Oculomotor response to images in primary school children with mild intellectual disability

About authors

1 Pirogov Russian National Research Medical University, Moscow, Russia

2 Kursk State Medical University, Kursk, Russia

Correspondence should be addressed: Ekaterina A. Petrash
Ostrovityanova, 1, Moscow, 117997; ur.liam@hsartep

About paper

Author contribution: Nikishina VB and Prirodova OF proposed the concept, interpreted and summarized the obtained data; Petrash EA performed qualitative and quantitative analysis of the obtained data; interpreted and summarized the results; Sevrukova IA conducted the study and performed data acquisition

Compliance with ethical standards: the study was approved by the Ethics Committee of Kursk Medical State University (Protocol № 9 dated December 10, 2019). Written informed consent was obtained from the children’s parents or legal representatives.

Received: 2021-01-21 Accepted: 2021-02-15 Published online: 2021-02-26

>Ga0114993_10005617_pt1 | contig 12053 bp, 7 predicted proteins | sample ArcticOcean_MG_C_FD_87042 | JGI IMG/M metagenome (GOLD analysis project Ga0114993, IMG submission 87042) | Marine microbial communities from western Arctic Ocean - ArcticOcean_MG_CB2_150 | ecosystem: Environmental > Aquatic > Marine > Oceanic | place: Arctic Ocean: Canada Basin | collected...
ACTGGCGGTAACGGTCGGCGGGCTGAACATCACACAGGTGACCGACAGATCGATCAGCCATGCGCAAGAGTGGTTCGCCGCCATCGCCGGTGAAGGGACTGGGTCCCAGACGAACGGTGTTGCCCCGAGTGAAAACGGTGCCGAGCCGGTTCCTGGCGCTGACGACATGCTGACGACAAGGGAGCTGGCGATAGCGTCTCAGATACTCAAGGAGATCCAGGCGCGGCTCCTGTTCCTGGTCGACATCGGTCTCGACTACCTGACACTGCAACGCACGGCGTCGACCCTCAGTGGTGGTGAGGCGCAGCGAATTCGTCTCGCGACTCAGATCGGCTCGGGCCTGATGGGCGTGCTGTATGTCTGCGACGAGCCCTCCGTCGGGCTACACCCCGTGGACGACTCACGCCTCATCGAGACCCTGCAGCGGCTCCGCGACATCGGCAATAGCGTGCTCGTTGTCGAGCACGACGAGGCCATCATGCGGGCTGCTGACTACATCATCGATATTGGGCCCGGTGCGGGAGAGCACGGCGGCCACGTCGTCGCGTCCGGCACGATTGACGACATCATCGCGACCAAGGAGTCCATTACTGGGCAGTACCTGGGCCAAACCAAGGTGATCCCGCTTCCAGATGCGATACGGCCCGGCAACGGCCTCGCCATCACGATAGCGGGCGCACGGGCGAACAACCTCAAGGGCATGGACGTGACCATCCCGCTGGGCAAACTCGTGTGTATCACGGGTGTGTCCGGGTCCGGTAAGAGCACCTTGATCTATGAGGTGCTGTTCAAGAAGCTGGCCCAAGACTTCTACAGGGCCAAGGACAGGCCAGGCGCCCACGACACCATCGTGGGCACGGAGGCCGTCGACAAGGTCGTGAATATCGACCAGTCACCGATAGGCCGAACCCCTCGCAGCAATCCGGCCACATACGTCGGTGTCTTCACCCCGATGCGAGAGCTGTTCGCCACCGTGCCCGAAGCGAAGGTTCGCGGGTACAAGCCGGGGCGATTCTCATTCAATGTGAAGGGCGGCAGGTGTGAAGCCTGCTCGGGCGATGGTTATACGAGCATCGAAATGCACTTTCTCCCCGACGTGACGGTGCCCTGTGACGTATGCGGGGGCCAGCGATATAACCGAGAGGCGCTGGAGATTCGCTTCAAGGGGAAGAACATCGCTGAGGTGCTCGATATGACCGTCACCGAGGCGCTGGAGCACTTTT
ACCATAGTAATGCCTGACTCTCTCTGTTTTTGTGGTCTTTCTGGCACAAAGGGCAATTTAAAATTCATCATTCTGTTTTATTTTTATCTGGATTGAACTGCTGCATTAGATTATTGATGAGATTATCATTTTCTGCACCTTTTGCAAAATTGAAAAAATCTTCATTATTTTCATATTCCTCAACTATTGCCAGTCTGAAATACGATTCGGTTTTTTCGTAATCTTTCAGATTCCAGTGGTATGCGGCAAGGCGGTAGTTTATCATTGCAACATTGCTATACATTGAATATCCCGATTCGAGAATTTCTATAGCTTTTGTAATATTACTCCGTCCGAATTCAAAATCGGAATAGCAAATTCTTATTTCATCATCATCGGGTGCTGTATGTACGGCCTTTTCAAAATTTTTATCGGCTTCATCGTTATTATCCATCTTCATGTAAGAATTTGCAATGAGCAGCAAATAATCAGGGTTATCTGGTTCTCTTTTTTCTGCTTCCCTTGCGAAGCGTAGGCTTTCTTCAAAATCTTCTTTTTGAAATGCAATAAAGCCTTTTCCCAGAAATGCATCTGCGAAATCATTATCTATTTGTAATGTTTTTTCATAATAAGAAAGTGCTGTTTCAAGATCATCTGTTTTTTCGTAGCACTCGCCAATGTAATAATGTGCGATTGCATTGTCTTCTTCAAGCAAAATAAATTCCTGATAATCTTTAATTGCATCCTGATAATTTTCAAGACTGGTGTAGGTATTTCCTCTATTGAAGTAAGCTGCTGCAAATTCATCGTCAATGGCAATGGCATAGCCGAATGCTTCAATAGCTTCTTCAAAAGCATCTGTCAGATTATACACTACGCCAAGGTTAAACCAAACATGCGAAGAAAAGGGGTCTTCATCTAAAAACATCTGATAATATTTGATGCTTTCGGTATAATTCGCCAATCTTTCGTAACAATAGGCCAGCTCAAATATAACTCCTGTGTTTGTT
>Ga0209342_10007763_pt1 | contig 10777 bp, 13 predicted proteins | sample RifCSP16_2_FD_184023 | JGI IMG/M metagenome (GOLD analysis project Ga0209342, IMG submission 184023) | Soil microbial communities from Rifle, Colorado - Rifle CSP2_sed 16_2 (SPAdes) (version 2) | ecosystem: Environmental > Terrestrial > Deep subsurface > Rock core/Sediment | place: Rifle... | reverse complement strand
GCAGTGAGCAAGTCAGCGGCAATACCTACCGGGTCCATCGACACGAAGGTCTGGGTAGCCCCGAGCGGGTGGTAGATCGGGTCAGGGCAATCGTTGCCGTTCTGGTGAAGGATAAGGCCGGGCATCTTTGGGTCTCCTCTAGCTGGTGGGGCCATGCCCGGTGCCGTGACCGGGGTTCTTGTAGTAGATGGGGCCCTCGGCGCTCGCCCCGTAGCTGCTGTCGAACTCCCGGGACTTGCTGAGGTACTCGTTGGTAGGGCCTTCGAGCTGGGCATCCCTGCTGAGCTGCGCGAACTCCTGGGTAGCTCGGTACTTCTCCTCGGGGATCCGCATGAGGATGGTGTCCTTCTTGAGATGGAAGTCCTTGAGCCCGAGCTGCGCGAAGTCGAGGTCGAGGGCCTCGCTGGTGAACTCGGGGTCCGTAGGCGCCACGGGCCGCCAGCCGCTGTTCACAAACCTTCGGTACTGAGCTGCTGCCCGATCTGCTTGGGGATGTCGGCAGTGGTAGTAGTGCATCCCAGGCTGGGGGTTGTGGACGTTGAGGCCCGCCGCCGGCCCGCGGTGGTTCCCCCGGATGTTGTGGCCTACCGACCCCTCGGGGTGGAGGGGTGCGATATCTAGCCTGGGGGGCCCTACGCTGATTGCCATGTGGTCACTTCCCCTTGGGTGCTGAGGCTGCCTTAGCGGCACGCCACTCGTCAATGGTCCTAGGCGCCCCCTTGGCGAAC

Oculomotor activity (eye movements) is an essential component of visual data acquisition, analysis and use. The aim of this study was to determine the characteristics of oculomotor response to static images in primary school children with mild intellectual disability (ID). Our sample included a total of 49 schoolers (23 children with mild ID and 26 typically developing children). Oculomotor activity was evaluated using a GP3 Gazepoint eye tracker. The participants were presented with 15 visual stimuli: 10 pictorial and 5 mixed (pictures + text) static color images. Children with mild ID generated significantly fewer fixations (р = 0.038) than typically developing children. So, learning materials containing both pictorial and textual images are ineffective because textual elements are completely ignored by children with mild ID. The total duration of gaze fixations was significantly longer (р = 0.029) in typically developing children than in children with mild ID. However, the average duration of a single gaze fixation was longer in children with mild ID. The identified features of oculomotor response can help to optimize the format of instructional materials for primary school children with mild ID.

Keywords: intellectual disability, oculomotor response, gaze fixation, latency, fixation duration